How to avoid common mistakes with mining stocks

For investors and speculators focused on growth, there is nothing more exciting than watching a stock go “on a run” for a big return.

Junior mining stocks, which are small publicly-traded companies that are aiming to make big discoveries, are well-known for being extremely high in both risk and reward.

But with a universe of thousands of available companies out there, how does an investor even begin to evaluate opportunities in this sector?

An investor checklist

We’ve partnered with Eclipse Gold Mining on an infographic series to show you how to avoid common mistakes when evaluating and investing in mining exploration stocks.

Part 1 of the series focuses on what to look for in a management team, including the types of characters you’ll want to avoid!

How to Avoid Common Mistakes With Mining Stocks (Part 1: Team)

If you’ve ever researched mining exploration stocks before, it doesn’t take long to realize that every company will talk about how “great” their team is.

Here’s a few steps to ensure that the team is actually great — and not filled with pretenders.

Management team checklist

Step 1: avoid the bad characters
The mining stock universe can be filled with interesting and amusing characters, but many of them are not there to generate you a return. Here are the personas you should aim to avoid:

  1. The close-ologist
    Funds new enterprises by staking land around a project that the market currently finds exciting.
  2. The trend chaser
    Jumps from industry to industry, or mineral to mineral, to chase the market’s flavor of the week.
  3. The pump n’ dumper
    Accumulates stock at insanely low prices, raises money, and then uses gray-area promotional strategies. Sells stock as soon as price is high enough to make a profit.
  4. The commodity collector
    Builds up an extensive list of ongoing assets and projects, thinking that this reduces risk. But really, it just reduces focus.
  5. The lifestyle executive
    Uses shareholder money almost exclusively to fund the salaries of management and other G&A expenses. Almost no actual work gets done.
  6. The optimistic geologist
    This is usually the pet project of a geologist, and the project may have some merit. However, time is the enemy of the Optimistic Geologist.

It’s also not impossible for CEOs to exhibit two or more of these personas at once, so beware.

Step 2: traits you want to see

Examine the management team and the board of directors, and dig deep into their history. Here’s what you want to actually see:

Wanted traitsDescription
A clear vision Management has articulated a clear vision for the company and how it will create value for shareholders.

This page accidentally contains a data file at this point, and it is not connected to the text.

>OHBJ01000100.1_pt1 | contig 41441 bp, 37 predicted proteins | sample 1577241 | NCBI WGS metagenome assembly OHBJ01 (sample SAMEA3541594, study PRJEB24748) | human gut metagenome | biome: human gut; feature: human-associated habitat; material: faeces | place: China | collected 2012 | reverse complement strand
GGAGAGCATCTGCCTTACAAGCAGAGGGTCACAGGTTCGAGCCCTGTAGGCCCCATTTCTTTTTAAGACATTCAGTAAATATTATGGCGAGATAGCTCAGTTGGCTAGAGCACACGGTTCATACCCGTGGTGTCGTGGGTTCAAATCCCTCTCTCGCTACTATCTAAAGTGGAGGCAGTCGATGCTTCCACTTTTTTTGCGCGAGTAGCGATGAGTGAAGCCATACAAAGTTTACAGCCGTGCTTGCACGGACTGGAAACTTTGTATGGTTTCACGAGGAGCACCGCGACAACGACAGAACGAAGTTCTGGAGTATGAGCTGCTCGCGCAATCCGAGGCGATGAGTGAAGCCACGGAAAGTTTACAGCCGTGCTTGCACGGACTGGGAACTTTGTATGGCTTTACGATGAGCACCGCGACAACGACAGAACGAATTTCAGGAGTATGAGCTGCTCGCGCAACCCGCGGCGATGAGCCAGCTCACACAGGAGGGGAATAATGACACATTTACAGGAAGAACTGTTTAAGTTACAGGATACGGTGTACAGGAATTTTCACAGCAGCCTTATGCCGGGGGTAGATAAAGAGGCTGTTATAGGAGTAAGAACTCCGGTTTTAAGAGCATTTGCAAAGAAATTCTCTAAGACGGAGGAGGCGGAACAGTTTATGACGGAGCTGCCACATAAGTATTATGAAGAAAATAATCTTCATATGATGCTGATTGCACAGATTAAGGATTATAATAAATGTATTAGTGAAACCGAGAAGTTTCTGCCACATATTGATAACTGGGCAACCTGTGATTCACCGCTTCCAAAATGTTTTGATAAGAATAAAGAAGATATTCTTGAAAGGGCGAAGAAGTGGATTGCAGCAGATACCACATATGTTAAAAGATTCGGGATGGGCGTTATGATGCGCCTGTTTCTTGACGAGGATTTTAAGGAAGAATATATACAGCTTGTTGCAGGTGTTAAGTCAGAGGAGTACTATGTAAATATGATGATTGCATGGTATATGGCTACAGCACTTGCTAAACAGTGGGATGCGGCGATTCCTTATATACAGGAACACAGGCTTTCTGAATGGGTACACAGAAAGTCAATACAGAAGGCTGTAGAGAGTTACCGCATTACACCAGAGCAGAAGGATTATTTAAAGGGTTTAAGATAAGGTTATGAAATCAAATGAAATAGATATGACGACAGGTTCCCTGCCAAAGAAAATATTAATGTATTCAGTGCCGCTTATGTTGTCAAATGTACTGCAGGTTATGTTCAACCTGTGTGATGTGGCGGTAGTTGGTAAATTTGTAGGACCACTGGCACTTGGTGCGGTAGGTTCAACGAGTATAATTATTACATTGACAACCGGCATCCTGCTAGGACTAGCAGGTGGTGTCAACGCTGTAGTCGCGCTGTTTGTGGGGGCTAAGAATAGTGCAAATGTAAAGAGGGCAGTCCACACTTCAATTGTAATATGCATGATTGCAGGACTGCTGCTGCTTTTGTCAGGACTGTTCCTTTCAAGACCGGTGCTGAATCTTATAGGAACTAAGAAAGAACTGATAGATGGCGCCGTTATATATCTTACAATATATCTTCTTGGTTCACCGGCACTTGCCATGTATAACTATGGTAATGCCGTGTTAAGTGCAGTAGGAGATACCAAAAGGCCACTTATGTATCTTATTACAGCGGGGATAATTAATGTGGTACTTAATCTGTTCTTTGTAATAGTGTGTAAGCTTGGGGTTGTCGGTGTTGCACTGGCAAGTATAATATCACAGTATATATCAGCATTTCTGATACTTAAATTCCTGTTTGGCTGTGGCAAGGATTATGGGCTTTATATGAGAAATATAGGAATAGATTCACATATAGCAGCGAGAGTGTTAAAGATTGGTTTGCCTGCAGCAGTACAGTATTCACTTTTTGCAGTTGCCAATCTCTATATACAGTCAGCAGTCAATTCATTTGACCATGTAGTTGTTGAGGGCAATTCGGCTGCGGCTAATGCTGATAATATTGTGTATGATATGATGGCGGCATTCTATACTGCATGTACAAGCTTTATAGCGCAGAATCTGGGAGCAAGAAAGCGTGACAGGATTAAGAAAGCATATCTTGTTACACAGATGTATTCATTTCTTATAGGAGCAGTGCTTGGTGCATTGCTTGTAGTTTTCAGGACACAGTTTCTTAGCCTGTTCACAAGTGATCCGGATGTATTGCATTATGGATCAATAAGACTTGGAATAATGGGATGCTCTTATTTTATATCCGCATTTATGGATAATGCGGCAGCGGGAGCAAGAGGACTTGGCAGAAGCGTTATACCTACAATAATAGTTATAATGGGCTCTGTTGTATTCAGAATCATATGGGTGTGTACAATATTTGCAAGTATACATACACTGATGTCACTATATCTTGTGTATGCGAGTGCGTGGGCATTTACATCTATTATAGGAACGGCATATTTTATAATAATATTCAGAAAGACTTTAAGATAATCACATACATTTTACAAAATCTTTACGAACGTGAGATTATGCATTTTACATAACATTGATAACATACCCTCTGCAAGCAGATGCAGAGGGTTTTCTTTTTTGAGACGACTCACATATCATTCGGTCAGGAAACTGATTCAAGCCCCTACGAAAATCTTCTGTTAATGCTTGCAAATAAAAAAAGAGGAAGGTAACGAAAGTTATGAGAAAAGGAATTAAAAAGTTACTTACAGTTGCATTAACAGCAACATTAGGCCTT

Winning track record Management has made previous discoveries and has successfully exited companies in the past, taking shareholders along for the ride.
Skin in the game” Simply put, management owns sufficient shares of the company (not just options) and has the incentive to succeed.
Transparency Management has a history of integrity, being honest with shareholders in every circumstance.
Relevant expertiseManagement has hired a team that has relevant experience, knowledge, and connections that can help advance the vision.
Business mindsetManagement has a plan to generate ROI for shareholders and knows how to execute on that plan.

Step 3: past performance

Finally, look to see how the management team in question has handled situations in the past. The following questions will help you evaluate:

  • Have they been able to consistently fund projects in the past, even in bad markets, without overdiluting shareholders?
  • Is the team well-rounded? Do they have expertise covering multiple fields?
  • Did they do what they said they’d do, while sticking to timelines?
  • Does the team have connections to major mining companies, major banks, or other important institutions?
  • Has the team successfully exited from their previous ventures?

The de-risking imperative

You can’t control everything that happens in the market.

But by successfully de-risking each management team with these criteria, you can better your odds at success in a high-risk, high-reward market.

This is part 1 of a five-part series on common mistakes made by investors when evaluating mining exploration stocks. Stay tuned for the upcoming parts in the series, covering other topics like jurisdiction, project quality, and more.

(By Jeff Desjardins)

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